The conspirators tried to protect themselves with lies that arguably overshadowed the offense. And, a year later, during the investigation put on by the Senate Watergate Committee, former White House staffers divulged their knowledge of Nixon’s elaborate tape recording system in the Oval Office — which had secretly documented conversations. Because of its existence, Nixon entangled himself — accidentally – by withholding the information. Ironically, the election was less than five months away, with an already predicted landslide for him.
Eventually, the Committee requested the tapes; the president balked; the Committee demanded the materials; Nixon stalled:
“… What had been the point of making the tapes in the first place? Whatever they contained about his grand policy designs, Kissinger [Secretary of State] would still get all the credit …”
Finally, the US Supreme Court ordered Nixon to release the cache of information to the US government; he relented — and quit.
As he has so capably discharged in his earlier historical novels, “Dewey Defeats Truman,” “Henry and Clara,” “Fellow Travelers,” and “Aurora 7,” Mallon rejuvenates a significant piece of history. With Watergate, for example, many of the 112 names on the character roster may no longer be well-known — Joe Alsop, Jeb Stuart Magruder, Bebe Rebozo, Samuel Ervin, James O. Eastland, and Leon Jaworski — but they embodied a larger National-Emergency-In-The-Making that seesawed the nation between a catastrophic Nixon/Agnew ouster, and one resignation — Nixon’s — that would be cushioned by the appointment of a new vice-president/soon-to-be-president. These events are worthy of study, particularly because they are unlikely to occur again.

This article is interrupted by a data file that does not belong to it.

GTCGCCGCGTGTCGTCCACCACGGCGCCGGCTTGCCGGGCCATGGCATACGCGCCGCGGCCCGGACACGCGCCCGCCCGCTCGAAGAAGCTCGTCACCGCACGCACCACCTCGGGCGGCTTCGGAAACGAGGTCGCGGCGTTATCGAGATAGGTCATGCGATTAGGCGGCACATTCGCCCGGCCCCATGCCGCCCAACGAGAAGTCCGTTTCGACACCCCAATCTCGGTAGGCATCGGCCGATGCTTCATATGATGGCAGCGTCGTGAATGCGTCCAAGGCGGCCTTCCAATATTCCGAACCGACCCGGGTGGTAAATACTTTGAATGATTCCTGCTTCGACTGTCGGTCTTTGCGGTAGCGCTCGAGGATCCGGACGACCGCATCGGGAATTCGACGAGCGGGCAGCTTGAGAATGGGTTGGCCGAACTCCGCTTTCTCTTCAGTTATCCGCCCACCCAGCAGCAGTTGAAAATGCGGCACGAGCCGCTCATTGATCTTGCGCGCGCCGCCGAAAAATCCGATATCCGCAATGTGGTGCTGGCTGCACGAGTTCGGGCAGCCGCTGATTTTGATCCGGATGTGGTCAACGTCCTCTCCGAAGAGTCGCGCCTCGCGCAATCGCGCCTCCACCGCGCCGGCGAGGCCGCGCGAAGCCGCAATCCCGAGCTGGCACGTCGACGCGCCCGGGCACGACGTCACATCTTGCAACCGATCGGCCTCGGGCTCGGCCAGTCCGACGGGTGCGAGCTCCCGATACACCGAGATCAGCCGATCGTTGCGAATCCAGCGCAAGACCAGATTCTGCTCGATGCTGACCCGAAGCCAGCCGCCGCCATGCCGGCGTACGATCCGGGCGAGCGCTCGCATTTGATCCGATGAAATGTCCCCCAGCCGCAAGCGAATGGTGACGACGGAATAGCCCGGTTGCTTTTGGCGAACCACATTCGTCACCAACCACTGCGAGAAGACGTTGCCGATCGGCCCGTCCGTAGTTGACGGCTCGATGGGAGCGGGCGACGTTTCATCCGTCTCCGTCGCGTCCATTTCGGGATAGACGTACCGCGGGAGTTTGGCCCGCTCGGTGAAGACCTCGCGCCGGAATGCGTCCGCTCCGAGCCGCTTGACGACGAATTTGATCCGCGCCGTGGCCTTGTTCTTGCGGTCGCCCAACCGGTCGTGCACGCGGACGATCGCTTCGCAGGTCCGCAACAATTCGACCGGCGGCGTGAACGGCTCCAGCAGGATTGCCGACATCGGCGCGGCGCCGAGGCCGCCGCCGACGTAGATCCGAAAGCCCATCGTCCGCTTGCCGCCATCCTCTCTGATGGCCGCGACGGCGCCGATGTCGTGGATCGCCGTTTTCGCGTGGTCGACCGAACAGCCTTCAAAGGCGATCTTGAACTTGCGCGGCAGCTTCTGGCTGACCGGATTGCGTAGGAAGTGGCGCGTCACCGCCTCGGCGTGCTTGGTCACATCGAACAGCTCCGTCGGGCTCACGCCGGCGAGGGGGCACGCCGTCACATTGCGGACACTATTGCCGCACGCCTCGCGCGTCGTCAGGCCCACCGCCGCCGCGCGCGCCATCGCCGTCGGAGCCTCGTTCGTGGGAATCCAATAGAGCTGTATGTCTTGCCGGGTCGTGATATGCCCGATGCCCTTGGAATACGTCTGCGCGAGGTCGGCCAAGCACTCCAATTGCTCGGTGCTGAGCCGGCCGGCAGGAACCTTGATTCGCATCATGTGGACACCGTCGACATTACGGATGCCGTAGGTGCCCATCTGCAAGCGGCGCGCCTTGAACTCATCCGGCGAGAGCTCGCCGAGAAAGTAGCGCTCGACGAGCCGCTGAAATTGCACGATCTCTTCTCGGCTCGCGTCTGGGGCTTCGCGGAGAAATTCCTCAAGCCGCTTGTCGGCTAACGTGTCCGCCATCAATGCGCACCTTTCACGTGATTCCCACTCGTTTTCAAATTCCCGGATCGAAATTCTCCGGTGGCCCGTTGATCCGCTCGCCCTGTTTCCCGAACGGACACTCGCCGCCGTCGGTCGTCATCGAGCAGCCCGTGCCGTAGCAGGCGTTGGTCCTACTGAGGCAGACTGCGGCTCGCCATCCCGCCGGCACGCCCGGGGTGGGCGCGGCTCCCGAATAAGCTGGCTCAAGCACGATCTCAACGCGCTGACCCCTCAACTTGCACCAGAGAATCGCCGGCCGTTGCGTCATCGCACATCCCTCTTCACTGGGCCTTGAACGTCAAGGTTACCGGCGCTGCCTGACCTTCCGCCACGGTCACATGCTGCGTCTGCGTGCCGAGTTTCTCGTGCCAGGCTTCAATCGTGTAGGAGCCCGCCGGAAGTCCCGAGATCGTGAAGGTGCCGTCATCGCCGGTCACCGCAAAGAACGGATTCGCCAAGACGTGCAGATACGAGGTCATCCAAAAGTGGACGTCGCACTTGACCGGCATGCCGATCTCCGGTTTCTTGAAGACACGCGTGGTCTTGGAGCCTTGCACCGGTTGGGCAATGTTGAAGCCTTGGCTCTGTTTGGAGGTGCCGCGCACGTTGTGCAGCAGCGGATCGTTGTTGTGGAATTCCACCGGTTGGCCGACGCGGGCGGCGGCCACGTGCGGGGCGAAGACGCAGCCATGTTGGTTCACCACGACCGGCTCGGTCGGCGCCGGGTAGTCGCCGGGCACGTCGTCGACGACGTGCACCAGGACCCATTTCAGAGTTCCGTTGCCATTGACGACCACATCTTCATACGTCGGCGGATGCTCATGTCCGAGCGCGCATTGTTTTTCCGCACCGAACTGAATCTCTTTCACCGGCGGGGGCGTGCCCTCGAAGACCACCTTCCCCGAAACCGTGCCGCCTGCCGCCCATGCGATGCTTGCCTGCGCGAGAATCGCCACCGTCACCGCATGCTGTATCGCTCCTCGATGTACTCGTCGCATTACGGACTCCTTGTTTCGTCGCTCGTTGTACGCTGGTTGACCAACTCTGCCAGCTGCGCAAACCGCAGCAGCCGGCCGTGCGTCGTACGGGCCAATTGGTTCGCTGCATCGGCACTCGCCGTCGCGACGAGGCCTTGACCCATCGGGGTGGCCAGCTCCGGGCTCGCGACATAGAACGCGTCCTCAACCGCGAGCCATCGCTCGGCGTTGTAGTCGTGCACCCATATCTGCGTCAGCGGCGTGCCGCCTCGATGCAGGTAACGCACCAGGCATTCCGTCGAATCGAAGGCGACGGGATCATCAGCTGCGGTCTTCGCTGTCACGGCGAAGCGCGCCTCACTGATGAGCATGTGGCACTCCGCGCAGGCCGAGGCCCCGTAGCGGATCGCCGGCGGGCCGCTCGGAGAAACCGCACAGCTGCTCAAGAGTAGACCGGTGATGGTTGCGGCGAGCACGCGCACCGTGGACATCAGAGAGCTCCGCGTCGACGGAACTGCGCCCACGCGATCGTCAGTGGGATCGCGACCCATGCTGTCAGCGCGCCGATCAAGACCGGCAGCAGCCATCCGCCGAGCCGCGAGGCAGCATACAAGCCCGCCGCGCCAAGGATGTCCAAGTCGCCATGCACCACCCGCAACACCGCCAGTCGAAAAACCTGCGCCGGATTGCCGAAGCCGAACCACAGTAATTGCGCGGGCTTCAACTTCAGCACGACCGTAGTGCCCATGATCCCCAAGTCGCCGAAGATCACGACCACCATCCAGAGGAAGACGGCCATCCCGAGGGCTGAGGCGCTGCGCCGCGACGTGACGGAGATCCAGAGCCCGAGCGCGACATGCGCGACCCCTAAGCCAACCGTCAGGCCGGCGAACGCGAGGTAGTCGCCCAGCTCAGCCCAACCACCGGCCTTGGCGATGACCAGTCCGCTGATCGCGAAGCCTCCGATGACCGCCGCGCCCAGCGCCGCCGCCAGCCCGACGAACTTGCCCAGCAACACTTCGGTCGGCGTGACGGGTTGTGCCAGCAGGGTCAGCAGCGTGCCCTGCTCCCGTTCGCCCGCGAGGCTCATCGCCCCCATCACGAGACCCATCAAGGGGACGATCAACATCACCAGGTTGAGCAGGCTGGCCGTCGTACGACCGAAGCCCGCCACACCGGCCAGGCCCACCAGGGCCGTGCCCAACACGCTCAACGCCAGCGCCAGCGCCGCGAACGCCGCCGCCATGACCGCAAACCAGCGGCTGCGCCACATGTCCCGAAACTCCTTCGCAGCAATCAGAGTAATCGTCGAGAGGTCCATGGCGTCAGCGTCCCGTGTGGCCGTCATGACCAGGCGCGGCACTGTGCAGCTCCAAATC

Within the framework of this depicted urgency, Mallon brushes in goodness, charity, and dimension through other points of view. Fred LaRue, for example, who was obscure to the public, is written in as an operative who would fix things up with the Committee — and couldn’t – especially for his beloved friend, John Mitchell, while Nixon’s secretary-confidante, Rose Mary Woods, catapulted to renown and infamy for erasing 18½ minutes of secret testimony. She was so protective of her boss that she cornered herself into loneliness and after-the-job social isolation.
Alice Roosevelt Longworth, daughter of Theodore Roosevelt, was a Nixon ally of many years, despite her ascending criticism of his unwise and irrational decisions. Then, there was Pat Nixon. She was not precisely the “long-suffering” spouse, as often reported. If Mallon is accurate, she was a perceptive, loyal partner/counselor, who often maneuvered two versions of herself: the school teacher, Miss Ryan, from the long ago years of innocence in Whittier, California — before Richard Nixon — and the political wife who continued to swallow the repeated public humiliations disseminated by her husband — within an occupation where advancing the country was often subordinate to getting even.
David Bruce Smith is the author of 11 books and founder of the Grateful American™ Foundation, which is restoring enthusiasm about American history for kids — and adults — through videos, podcasts, and interactive activities.